Minneapolis dermatologist Dr. Milton Orkin, who was considered a world expert on skin infestations and scabies, died Friday of a brain tumor. He was 69.
For 38 years, he practiced dermatology in Robbinsdale and downtown Minneapolis, and also traveled around the world teaching physicians about skin care.
"In his clinic, he revealed the pure joy of recognizing the telltale signs of various skin afflictions. His tutelage was a strong inspiration. His teaching skills have touched just about every dermatologist worldwide," said Irving Katz, a clinical professor in the Dermatology Department at the University of Minnesota.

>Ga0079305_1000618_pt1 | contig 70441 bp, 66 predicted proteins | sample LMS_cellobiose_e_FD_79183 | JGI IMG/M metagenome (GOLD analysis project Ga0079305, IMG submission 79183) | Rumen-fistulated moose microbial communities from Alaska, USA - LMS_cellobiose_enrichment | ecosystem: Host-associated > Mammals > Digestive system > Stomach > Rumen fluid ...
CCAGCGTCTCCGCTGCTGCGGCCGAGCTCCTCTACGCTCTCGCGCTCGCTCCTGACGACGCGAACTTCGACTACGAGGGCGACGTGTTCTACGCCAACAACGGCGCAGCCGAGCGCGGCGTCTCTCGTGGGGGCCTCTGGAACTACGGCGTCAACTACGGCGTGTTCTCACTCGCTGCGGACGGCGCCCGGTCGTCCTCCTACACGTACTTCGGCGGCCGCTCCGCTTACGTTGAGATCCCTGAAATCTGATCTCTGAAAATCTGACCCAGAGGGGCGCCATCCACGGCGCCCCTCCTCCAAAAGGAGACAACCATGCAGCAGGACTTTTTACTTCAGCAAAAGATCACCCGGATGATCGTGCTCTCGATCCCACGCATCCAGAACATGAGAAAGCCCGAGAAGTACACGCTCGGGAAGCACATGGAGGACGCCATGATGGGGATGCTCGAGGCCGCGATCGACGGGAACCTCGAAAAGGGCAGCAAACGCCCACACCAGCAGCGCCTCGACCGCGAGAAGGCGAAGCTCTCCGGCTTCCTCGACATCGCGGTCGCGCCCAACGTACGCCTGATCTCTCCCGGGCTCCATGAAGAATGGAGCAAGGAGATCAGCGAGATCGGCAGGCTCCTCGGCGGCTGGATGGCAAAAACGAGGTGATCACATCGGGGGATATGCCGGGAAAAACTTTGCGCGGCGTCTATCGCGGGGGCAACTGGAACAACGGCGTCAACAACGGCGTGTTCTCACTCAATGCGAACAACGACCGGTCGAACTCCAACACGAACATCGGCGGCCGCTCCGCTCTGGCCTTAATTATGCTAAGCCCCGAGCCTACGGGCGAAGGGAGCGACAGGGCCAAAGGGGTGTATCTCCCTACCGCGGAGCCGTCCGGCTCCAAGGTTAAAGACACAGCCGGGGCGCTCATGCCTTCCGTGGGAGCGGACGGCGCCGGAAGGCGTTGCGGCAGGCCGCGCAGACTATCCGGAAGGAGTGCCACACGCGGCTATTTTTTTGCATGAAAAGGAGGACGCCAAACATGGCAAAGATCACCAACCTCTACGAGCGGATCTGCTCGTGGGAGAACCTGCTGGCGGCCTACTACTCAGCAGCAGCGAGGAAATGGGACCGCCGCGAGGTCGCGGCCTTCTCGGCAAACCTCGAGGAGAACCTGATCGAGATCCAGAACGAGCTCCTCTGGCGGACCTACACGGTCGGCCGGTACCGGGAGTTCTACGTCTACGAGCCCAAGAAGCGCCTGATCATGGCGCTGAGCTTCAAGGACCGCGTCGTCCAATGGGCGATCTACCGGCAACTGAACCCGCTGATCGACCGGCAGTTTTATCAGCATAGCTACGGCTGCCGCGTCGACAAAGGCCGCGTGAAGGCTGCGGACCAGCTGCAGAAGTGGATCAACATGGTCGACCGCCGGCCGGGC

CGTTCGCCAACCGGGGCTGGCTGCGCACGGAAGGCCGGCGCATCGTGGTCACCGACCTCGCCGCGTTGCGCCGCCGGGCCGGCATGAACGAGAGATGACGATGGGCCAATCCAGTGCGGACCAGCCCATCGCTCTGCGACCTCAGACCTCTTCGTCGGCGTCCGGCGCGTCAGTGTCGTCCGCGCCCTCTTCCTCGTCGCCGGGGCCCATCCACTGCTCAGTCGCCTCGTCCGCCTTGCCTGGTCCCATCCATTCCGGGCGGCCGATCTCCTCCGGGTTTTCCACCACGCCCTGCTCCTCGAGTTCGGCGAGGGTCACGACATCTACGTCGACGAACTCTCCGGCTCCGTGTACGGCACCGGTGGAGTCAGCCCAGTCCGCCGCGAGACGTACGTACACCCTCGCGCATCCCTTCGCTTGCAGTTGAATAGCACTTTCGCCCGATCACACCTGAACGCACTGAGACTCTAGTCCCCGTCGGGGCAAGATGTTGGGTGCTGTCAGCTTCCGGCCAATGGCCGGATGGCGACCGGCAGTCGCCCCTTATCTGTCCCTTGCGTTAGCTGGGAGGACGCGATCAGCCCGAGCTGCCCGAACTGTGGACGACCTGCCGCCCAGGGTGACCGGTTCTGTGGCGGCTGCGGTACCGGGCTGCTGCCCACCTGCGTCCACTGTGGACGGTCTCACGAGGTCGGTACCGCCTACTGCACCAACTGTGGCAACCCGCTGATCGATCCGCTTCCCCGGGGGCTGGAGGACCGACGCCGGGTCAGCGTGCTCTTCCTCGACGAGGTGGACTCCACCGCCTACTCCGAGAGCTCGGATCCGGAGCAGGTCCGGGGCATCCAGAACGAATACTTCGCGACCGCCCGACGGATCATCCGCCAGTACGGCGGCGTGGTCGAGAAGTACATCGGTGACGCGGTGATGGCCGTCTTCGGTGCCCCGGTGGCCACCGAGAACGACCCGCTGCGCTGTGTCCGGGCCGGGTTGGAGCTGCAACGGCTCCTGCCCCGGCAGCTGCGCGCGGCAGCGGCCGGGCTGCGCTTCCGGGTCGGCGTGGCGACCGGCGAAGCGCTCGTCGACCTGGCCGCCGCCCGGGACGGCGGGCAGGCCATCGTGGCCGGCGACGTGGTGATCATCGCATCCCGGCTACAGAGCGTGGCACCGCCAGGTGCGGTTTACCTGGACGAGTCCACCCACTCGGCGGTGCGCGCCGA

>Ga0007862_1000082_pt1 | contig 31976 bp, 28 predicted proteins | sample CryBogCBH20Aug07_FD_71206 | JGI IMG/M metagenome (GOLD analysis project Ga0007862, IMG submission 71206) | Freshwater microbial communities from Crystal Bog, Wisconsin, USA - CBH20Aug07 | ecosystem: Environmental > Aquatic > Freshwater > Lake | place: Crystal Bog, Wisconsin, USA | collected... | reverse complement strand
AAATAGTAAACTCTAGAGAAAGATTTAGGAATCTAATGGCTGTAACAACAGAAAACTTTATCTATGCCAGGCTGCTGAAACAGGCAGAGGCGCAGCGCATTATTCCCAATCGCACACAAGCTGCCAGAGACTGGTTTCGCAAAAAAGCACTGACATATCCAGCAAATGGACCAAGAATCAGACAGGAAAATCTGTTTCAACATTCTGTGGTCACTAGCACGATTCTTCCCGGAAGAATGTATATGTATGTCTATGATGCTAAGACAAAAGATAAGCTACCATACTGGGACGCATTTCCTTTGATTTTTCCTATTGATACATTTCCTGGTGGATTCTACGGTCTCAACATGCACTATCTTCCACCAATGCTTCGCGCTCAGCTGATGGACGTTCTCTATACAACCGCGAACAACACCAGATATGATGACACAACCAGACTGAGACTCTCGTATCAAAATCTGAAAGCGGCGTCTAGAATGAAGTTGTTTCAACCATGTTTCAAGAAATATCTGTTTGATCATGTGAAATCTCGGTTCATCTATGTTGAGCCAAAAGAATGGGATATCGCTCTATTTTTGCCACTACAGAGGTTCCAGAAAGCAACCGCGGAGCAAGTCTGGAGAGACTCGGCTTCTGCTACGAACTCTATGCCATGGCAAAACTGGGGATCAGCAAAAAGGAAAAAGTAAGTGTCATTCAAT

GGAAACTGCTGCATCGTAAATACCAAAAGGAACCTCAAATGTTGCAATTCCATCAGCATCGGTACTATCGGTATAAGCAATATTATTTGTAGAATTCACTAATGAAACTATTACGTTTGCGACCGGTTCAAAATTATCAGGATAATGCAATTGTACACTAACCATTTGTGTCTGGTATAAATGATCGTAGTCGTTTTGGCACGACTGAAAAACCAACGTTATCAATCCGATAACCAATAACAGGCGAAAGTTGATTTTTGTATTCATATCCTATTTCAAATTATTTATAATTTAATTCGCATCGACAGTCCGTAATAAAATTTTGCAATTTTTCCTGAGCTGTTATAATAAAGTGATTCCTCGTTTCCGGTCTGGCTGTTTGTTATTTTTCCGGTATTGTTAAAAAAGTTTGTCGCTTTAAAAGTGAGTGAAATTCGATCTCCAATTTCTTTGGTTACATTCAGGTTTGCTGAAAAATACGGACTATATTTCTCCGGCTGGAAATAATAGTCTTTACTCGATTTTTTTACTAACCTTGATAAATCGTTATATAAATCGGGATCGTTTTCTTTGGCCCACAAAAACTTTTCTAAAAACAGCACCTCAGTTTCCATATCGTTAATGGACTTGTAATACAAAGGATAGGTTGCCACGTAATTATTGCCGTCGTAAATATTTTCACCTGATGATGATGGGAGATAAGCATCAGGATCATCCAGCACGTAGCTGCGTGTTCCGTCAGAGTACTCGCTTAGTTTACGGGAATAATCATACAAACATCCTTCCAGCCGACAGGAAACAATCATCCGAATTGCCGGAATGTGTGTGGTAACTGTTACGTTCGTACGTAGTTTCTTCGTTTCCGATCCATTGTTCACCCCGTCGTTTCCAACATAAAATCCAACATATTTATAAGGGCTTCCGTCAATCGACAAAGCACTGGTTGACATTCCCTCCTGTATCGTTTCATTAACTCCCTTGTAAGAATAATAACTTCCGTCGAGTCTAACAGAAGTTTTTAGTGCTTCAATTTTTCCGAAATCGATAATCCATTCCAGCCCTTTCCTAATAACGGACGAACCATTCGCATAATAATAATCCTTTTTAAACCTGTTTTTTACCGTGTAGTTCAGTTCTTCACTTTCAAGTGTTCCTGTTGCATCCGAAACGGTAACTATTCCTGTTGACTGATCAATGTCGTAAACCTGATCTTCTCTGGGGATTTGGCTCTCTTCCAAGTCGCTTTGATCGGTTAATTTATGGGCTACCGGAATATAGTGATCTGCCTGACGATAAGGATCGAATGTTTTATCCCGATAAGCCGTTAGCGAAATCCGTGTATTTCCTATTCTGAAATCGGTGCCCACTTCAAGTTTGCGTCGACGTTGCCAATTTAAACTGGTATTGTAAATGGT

In 1995, Orkin was named Practitioner of the Year by the Dermatology Foundation.
Orkin, who was born in Danbury, Conn., received his bachelor and doctorate degrees from Tulane University in New Orleans. He was certified by the American Board of Dermatology in 1960, and later helped write the exams for the board.
"I look at his life as one of great success at many levels," said a nephew, Jon Rappaport of Golden Valley. He said Orkin was like a second father to him and his siblings when their father died.
Orkin is survived by his wife, Etta Fay of St. Louis Park; a son, Bruce of Rockville, Md.; daughters, Catherine Orkin Oskow of Plymouth, and Aimee Orkin-Raymond of St. Louis Park; sister Florence Moss of Delray Beach, Fla.; and nine grandchildren.
Services were held Sunday at Adath Jeshurun Congregation in Minnetonka.